Prison City Brewery, Auburn New York

The craft brew scene in central New York State is hopping. In fact, the 200-mile long Finger Lakes Beer Trail boasts more than 100 craft breweries. One of them, right in the heart of downtown Auburn, is Prison City Brewery, which gets its name from the nearby Auburn Correctional Facility. And it’s not just the beer you want to go here for. You also want to go hungry, because not only is it Cayuga County’s only brewpub; it’s a really good one. This gastropub has a strong farm-to-table focus and even lists their many local producers right on the menu.

Location: 28 State St., in downtown Auburn, New York

Menu: The menu takes traditional pub grub and twists it into something quite fine, though still casual. For example, on the sandwich front, instead of a simple BLT, order a salmon BLT where the salmon is IPA glazed and the whole is topped with caper dill mayo on a fresh NY bakery roll. The pub burger, for which they are locally famous, is made from grass-fed beef and topped with caramelized onions, locally made cheddar, house-made pickles, and chipotle mayo on a bakery roll. So, you get the idea. Pub grub…elevated.

The menu changes frequently, taking advantage of what’s good and in-season from their local suppliers. There are always several daily specials on offer that your server will rattle off for you and explain the details. Also, the menu is clearly marked with the many items that are vegetarian, vegan, gluten-free, or dairy-free.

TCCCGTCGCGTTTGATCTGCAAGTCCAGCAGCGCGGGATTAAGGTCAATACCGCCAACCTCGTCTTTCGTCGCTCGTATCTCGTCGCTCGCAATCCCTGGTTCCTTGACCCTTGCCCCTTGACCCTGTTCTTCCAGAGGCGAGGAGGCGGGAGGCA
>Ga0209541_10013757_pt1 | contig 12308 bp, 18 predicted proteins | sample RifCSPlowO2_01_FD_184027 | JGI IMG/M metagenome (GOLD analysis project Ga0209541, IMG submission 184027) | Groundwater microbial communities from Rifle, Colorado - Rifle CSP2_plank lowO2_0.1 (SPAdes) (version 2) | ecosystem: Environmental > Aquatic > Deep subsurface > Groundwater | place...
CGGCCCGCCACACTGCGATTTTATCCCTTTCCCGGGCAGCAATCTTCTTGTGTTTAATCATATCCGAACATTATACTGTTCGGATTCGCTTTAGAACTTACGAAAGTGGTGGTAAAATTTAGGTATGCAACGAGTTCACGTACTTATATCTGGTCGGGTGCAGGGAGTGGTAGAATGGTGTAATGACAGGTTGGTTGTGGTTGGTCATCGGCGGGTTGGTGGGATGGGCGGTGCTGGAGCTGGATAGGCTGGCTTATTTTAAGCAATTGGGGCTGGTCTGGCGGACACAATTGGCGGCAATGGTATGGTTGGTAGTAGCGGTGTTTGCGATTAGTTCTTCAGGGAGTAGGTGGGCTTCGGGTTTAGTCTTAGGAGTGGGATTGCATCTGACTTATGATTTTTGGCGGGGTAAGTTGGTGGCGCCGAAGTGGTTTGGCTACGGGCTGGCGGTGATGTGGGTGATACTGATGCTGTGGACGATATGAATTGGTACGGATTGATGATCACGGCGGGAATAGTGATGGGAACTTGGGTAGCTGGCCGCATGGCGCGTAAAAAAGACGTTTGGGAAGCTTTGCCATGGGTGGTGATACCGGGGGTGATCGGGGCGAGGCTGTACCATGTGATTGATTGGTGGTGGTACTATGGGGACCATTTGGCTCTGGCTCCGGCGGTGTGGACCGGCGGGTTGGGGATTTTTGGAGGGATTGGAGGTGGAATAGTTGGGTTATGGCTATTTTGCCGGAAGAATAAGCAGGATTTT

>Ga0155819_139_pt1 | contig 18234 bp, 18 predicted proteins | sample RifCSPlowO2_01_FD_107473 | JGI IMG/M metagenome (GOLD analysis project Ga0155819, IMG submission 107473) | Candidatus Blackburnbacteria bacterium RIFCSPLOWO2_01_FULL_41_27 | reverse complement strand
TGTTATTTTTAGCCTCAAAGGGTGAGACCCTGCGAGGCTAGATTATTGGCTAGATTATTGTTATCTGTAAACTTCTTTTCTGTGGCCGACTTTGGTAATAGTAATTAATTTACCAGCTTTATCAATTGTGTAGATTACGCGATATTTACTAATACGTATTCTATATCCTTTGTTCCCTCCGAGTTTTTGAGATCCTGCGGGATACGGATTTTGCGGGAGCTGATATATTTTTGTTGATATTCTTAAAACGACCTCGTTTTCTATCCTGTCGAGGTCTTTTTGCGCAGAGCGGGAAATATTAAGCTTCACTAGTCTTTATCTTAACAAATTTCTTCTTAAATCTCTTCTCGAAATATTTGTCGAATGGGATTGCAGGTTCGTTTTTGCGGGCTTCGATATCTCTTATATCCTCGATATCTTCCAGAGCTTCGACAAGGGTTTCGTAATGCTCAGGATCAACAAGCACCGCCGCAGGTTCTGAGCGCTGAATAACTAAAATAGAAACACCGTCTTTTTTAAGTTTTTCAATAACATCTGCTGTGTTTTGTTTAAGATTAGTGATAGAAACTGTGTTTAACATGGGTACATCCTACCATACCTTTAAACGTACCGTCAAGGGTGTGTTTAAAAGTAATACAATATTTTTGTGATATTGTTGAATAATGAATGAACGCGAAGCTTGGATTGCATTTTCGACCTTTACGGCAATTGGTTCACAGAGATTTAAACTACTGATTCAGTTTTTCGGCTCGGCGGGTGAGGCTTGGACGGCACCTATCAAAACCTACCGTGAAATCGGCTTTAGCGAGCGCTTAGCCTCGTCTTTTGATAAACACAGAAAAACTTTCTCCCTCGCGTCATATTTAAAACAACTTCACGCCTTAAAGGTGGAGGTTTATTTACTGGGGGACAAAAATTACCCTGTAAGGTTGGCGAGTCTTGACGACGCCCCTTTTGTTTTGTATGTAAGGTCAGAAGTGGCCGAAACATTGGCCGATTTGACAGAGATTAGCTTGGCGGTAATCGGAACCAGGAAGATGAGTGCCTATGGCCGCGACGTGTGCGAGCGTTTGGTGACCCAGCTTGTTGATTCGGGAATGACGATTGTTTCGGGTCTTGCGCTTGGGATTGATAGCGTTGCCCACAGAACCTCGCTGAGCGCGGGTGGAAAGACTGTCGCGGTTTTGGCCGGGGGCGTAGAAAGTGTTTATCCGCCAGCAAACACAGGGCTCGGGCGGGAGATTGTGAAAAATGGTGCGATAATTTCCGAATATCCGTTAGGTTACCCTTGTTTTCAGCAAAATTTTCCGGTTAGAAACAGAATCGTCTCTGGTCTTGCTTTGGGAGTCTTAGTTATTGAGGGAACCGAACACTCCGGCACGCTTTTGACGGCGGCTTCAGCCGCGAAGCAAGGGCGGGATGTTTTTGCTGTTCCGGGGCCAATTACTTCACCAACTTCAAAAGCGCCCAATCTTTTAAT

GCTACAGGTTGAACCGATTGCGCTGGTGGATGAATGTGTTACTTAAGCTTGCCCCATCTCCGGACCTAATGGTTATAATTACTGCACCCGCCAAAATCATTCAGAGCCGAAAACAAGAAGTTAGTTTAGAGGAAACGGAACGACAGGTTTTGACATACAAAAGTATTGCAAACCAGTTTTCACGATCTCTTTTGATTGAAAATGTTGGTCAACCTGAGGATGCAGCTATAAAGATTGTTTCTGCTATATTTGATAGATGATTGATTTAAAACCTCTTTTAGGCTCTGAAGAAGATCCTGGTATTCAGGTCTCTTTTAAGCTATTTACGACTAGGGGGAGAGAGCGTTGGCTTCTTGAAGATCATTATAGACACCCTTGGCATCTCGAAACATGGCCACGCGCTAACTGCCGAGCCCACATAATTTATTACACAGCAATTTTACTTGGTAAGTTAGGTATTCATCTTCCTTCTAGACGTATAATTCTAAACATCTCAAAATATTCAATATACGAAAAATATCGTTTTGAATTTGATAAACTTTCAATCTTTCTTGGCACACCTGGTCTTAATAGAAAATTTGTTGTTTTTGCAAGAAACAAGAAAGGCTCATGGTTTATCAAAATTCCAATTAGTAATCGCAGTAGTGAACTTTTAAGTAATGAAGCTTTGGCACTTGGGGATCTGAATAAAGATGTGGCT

Thoughts: Extremely popular with locals as well as those passing through, Prison City Brewery is a great place for a casual meal and a chance to try out some excellent craft brews. If you love beer but want to test a few, I recommend you get a flight. You can pick four 5oz. pours of any of their brews then argue with your friends over which are the best. And there are some truly excellent ones.

Even though they only opened in 2014, they have been winning awards regularly. Their Mass Riot IPA was named the #1 American IPA by Paste Magazine two years in a row. And in March 2019, their Wham Whams Imperial Stout took the Governor’s Cup in the New York State Craft Beer Competition, making it the number one beer in the state. Aged in Willett bourbon barrels and conditioned on toasted coconut and Madagascar vanilla beans, it’s a smooth 9.3% brew that goes down sweet. It’s been compared to a boozy liquid Mounds Bar.

But you also want to eat. The menu, though not extensive, is well designed to complement the beer, though it is also perfectly able to stand on its own, with a glass of wine, a cocktail, or a ginger beer or lemonade.

My first food suggestion is that whatever you order, you accompany it with a pub pretzel. They are big and soft, topped with Everything salt, and come with pub cheese and delicious ale mustard. For my money, there’s no better starter or pub snack.